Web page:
To Break Up A Cold

December 31st, 2017

When you feel the first symptoms, take a Dover’s powder with a glass of hot lemonade or whisky punch, go to bed, wrap up warm, and by morning you will be entirely relieved. In addition the feet should be bathed in hot mustard water.

Source: The Housekeeper’s Friend: A Practical Cookbook

Corns

December 29th, 2017

For soft corn, apply vaseline.

For hard corn, apply iodine and remove pressure by using corn plaster.

For a very sore corn, use a bread poultice at night.

Source: The Mary Frances First Aid Book, Jane Eayre Fryer

Chills

December 21st, 2017

Use heat. Apply hot-water bags under arms, on thighs and at feet. Give hot foot bath, in which is 1 tbsp. mustard. Rub limbs toward body, to restore circulation. Give hot coffee or tea, or hot lemonade. Wrap in blankets and put to bed. Chills indicate oncoming illness — see doctor!

Source: The Mary Frances First Aid Book, Jane Eayre Fryer

Colds

November 5th, 2017

At the first sign of “taking a cold” — use some simple remedy, such as inhaling camphor from time to time for several hours. Dampen the center of a handkerchief in water, and drop on it some spirit of camphor. Eat a sliced onion.

Take two drops of spirit of camphor on a tsp. sugar.

Or, drop five drops camphor in ½ tumbler of water. Take a tsp. every half hour.

Ginger tea is a much valued old-fashioned remedy. Pour boiling water over a tbsp. bruised ginger root. Let stand two hours. The dose is 1 tbsp. every hour or two.

If the “cold” continues, take a laxative, such as castor oil or rhubarb, and follow the dose with a hot foot bath at night and hot lemonade after getting into bed, to induce perspiration. Keep well covered.

If a cough comes with the cold, lemon juice and sugar syrup make a pleasant cough remedy; or molasses-and-vinegar syrup is liked by children. Mix in the proportion of 1 tbsp. vinegar to 2 tbsp. molasses.

Flaxseed tea will sometimes relieve a “tickling” cough. Pour 2 cups of boiling water over 1 tbsp. whole flaxseeds. Stir; let simmer gently one-half hour. Add juice of half a lemon, and sugar if desired. Take a tbsp. as often as wished.

If the chest is sore, rub it with camphorated oil, or ammonia liniment, which is made by shaking together in a bottle 4 tbsp. olive (sweet) oil and 1 tbsp. household ammonia. This hardens upon standing a few days — so it is best made as needed.

All these are simple home remedies, but if a cold is severe, see a doctor. A neglected cold is dangerous.

Source: The Mary Frances First Aid Book, Jane Eayre Fryer

Chilblains

November 1st, 2017

Chilblains are the result of too rapid warming of cold parts, generally feet or fingers. Sometimes for years after being frost-bitten, exposure to severe cold will produce itching and burning, and perhaps swelling and ulcers.

Treatment:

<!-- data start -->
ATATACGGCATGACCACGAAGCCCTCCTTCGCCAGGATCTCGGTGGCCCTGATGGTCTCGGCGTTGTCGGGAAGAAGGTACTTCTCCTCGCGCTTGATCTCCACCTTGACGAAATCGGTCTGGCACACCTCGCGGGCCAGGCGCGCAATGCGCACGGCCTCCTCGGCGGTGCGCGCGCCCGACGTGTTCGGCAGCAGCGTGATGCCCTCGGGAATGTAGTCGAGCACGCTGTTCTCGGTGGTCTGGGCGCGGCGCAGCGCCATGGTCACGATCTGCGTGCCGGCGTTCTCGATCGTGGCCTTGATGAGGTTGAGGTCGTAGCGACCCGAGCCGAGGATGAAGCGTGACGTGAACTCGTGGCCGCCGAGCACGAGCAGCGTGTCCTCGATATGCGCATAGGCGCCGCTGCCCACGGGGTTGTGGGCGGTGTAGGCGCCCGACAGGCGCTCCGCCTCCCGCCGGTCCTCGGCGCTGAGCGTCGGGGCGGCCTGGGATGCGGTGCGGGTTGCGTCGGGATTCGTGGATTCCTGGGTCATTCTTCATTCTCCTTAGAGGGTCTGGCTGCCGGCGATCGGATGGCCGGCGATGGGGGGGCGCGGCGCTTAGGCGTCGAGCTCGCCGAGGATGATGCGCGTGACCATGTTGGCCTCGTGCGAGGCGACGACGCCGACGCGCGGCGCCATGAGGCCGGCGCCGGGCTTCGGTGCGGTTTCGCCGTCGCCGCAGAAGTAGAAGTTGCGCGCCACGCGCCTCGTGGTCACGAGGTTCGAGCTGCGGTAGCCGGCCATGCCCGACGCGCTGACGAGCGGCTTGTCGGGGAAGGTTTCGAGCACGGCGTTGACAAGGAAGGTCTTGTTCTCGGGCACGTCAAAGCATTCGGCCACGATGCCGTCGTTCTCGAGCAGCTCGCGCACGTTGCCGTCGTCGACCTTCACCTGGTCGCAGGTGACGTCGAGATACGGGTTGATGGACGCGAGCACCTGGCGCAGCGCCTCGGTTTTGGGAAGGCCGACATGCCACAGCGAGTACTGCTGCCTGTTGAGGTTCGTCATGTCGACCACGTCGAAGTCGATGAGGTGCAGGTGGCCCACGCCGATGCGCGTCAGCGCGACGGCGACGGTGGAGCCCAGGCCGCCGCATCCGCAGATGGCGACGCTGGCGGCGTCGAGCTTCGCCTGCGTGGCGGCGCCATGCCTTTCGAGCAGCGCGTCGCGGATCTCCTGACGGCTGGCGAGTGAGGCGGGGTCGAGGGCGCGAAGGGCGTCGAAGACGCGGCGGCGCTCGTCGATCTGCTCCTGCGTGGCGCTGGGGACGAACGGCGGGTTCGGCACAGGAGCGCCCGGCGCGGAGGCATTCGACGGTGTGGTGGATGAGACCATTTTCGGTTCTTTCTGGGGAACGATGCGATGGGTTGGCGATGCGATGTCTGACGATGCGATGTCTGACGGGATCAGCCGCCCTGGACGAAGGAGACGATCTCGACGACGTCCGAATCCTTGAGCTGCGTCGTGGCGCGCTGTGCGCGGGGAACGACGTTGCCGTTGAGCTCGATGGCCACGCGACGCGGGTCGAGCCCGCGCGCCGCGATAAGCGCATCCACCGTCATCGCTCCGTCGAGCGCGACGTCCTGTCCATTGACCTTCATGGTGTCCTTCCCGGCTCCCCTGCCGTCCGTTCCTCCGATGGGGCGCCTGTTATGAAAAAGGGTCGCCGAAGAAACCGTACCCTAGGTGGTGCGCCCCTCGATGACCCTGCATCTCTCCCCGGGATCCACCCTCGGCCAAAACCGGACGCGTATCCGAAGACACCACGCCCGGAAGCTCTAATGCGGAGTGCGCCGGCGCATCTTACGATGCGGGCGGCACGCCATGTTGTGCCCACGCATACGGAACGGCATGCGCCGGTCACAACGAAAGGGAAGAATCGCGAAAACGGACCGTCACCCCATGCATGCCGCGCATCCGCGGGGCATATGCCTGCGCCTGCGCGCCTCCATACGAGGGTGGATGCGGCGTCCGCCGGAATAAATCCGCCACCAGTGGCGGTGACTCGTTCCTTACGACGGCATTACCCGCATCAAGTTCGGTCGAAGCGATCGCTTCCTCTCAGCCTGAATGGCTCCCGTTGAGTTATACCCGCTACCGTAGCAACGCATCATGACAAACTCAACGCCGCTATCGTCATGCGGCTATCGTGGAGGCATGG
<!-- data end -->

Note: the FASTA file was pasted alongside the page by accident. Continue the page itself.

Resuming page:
Rub with turpentine or alcohol. The rubbing in itself is excellent. See doctor.

Source: The Mary Frances First Aid Book, Jane Eayre Fryer

Bunions

September 20th, 2017

Pulverize salt petre and sweet oil mixed well and applied to the sore joints often brings relief. Bunions are usually caused by wearing shoes too short.

Source: Civic League Cook Book

Corns

September 16th, 2017

Bind bread soaked in vinegar on the corns day and night and they will come out by the roots.

Source: Civic League Cook Book

For Corns

September 6th, 2017

Mix together a little Indian meal and cold water, till it is about the consistence of thick mush. Then bind it on the corn by wrapping a small slip of thin rag round the toe. It will not prevent you from wearing your shoe and stocking. In two or three hours take it off, and you will find the corn much softened. Cut off as much of it as is soft with a penknife or scissors. Then put on a fresh poultice, and repeat it till the corn is entirely levelled, as it will be after a few regular applications of the remedy; which will be found successful whenever the corn returns. There is no permanent cure for them.

Source: Directions for Cookery, in its Various Branches, Eliza Leslie

For Chilblains

August 27th, 2017

Dip the feet every night and morning in cold water, withdrawing them in a minute or two, and drying them by rubbing them very hard with a coarse towel. To put them immediately into a pail of brine brought from a pickle tub is another excellent remedy when feet are found to be frosted.

Source: Directions for Cookery, in its Various Branches, Eliza Leslie

Cramps in the Leg

August 17th, 2017

Sleep with hot water bag at the feet. A garter tied tightly around the leg often effects a cure. Quick, hard rubbing is best in sudden, painful attacks. Often it is essential to walk about the room to bring the circulation of blood to the feet again.

Source: Civic League Cook Book